7 And It’s Still Going!
The problem with democracy is that anyone can do it. President Daniel Ortega can do it. That’s why after fending off the Contras in combat and then losing in the election, he was able to get his job back in 2006.
What kind of democracy is that—where people can just be voted in as president against the will of the people? This called for yet another Contra insurgency. You might say they were “The Resistance.”
Although the Contras are a shadow of their former selves without regular deliveries of cocaine and AK-47s from the president of the United States, they have still managed to kill a lot of people. With the table a little less stacked in their favor, counterinsurgents have adopted some fairly radical tactics themselves. In one of the more lurid examples, Contra leaders have been assassinated with bombs in backpacks delivered by courier.
“There are no armed groups in this country,” Julio Cesar Aviles, the army chief, said last year. “I have said it on multiple occasions.”
Julio is wrong.
6 A Rebel President
In the modern parlance, filibustering is merely some chap in Congress reading the entirety of Dr. Seuss and then moving on seamlessly to a story about that one time in college where he went to a jazz club. It’s a way to stymie those darned liberals in their ceaseless and unending quest to allow people to practice birth control. Not on the watch of Senator Grumbly McFiveskin (R-AZ) you don’t. You communists will never win.
As American as this definition of the filibuster is, it is not the original. Texas was the result of a filibuster. Cuba almost was. A filibuster was the tactic of American citizens taking over land by force, declaring that region independent from the previous owners, and then having that region join the United States.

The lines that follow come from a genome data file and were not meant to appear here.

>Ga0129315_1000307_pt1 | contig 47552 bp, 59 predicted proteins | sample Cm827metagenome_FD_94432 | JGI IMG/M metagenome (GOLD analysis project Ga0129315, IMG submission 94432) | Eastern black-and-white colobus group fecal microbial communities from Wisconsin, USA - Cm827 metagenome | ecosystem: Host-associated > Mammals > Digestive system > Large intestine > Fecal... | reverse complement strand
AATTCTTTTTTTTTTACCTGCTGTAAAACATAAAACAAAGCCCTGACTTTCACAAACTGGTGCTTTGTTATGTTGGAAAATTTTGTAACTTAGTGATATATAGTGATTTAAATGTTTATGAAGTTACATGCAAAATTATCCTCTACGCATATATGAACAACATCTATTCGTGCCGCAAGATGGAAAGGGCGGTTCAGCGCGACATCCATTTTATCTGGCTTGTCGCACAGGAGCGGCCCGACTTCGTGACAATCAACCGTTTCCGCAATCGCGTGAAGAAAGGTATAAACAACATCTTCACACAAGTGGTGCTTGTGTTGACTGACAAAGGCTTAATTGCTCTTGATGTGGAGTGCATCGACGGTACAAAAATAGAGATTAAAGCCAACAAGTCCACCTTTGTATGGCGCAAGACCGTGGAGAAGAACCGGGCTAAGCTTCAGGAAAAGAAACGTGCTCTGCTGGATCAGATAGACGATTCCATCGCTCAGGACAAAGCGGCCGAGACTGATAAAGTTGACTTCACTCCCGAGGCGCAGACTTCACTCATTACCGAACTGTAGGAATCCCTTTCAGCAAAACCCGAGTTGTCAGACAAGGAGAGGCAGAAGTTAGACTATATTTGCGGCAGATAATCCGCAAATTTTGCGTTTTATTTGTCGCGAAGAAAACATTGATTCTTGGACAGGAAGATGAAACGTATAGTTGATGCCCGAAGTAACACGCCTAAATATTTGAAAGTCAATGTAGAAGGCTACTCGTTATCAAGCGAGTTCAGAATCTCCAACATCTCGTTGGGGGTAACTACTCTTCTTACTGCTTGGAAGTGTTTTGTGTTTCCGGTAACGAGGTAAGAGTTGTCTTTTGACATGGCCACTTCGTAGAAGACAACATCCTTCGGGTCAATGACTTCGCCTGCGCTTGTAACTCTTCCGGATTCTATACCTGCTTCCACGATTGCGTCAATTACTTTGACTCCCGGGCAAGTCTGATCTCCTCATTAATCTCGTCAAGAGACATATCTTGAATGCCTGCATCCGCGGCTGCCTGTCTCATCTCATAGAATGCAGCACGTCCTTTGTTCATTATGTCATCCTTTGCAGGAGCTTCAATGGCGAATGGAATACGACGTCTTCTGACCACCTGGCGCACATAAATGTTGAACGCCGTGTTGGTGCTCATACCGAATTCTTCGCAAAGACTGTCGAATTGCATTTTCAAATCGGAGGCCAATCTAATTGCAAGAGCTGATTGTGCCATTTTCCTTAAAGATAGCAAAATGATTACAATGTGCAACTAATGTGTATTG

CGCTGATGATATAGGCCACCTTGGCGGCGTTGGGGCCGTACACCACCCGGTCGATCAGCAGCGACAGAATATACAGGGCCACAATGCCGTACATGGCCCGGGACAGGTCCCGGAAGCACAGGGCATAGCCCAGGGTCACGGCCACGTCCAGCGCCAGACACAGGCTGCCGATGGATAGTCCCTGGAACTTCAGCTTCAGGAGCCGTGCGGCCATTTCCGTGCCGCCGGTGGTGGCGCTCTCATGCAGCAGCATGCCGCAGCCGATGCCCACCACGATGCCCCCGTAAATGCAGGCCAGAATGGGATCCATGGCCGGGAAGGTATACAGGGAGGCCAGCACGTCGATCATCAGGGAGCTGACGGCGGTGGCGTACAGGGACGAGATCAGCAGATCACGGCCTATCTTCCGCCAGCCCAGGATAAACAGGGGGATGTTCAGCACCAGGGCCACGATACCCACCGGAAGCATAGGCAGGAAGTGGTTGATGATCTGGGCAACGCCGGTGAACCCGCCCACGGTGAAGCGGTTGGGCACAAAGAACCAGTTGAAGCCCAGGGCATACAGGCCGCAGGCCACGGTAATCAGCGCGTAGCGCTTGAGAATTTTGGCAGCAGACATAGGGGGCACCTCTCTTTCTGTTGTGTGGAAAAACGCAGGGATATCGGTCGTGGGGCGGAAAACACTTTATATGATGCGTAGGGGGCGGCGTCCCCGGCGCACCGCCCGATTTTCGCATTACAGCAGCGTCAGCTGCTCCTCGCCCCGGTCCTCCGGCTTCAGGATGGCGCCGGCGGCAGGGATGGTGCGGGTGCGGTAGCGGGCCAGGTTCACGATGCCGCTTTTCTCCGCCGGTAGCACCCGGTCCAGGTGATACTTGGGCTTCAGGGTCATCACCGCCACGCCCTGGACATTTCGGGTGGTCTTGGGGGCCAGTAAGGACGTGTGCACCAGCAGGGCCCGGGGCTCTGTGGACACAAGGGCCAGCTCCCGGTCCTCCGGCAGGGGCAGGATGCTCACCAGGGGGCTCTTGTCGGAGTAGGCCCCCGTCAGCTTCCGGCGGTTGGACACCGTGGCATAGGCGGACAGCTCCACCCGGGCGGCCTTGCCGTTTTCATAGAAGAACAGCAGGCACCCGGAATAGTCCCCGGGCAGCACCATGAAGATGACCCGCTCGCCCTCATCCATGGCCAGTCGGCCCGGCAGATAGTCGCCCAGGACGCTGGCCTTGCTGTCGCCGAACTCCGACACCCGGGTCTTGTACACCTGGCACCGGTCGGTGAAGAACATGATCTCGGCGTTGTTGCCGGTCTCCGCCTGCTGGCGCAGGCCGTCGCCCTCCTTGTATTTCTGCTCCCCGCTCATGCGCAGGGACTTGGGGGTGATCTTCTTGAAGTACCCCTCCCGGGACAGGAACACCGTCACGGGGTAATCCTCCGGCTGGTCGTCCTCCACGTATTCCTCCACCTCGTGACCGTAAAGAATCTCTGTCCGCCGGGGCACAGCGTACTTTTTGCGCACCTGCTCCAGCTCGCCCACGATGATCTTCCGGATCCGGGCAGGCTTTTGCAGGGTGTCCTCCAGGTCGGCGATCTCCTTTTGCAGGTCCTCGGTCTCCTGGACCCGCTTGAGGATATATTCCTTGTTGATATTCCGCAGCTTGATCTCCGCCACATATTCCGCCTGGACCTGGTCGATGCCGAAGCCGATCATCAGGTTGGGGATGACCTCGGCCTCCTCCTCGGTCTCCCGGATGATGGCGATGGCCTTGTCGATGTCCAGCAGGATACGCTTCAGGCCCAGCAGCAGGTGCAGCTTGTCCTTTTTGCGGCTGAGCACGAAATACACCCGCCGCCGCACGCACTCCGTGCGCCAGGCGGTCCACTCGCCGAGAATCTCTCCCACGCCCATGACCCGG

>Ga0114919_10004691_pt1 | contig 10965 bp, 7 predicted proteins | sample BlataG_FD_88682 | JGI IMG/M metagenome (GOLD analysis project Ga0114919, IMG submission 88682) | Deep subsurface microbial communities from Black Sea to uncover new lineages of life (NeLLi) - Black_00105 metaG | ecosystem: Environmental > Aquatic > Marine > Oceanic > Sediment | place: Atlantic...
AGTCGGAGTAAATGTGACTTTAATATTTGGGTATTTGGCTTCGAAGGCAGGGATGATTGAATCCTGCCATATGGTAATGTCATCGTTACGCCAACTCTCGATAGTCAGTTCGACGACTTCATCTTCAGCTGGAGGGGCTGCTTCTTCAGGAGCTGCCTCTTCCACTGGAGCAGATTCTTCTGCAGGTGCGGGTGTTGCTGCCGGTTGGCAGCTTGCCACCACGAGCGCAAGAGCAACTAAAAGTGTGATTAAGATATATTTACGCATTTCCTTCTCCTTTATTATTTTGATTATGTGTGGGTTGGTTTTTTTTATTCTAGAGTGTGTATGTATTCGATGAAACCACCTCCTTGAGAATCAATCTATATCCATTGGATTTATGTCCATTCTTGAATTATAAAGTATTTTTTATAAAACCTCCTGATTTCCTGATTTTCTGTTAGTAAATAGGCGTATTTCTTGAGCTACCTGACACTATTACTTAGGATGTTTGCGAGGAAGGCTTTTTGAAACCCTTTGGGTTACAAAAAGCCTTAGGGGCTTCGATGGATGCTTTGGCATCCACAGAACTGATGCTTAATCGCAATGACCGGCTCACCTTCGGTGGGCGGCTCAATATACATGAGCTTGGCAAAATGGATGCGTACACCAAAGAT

Although the US government frowned on the practice in public, it isn’t like they refused California’s application to join. Which brings us to Nicaragua. The man who conquered La Paz, Baha California, with 45 men was a diminutive Tennessee child prodigy by the name of William Walker. Having liberated a bunch of Mexicans at gunpoint so that they, too, could enjoy the benefits of legalized slavery, Walker looked south.
At the time, Nicaragua was embroiled in a civil war between the cities of Granada and Leon and was ripe for the taking. As Leon was losing, Walker quickly convinced them to make him supreme general of their army. The fact that he was backed by well-armed American mercenaries surely helped. After capturing Grenada in 1855, Walker magnanimously gave up his rank of supreme general and declared himself president instead.
His rule brought the imposition of English as the national language and some more legalized slavery. Walker’s reign ended when the Costa Ricans invaded, supported by Guatemala, Honduras, and El Salvador. Knowing Walker’s penchant for just shooting people and taking over their lands, it seemed a reasonable thing to do.
Thankfully, Americans learned their lesson from Walker and never invaded anyone again. (At least until 1858, when marines from the USS Vandalia killed 14 natives and burned 115 huts in retaliation for the murder of two American citizens.)
5 The Americas’ First Woman President
In 1990, Nicaragua elected Violeta Chamorro—the first elected woman president of any democracy on the continent. She was the first female president of any Central American country and served until 1997. It must be noted that she was preceded as an American female head of state by Isabel Peron, but that wasn’t down to the Argentinians having any choice in the matter.
Chamorro was a former Sandinista who defeated President Ortega at the ballot box in 1990. The elections were free, and Chamorro can be credited with bringing a period of reconciliation and peace under her presidency.
She lifted restrictions on the freedom of the press, privatized industries, and worked to reconcile the factions who had spent the previous decade shooting each other. In a rare case of things working out for once, Chamorro left Nicaragua in a far better state than that in which she found it.
4 Safest Country In Central America
Despite the historical and current armed gangs and uprisings, Nicaragua is the nation with the lowest murder rate in Central America. In fact, Nicaragua is comfortably in the least murderous nations on Earth.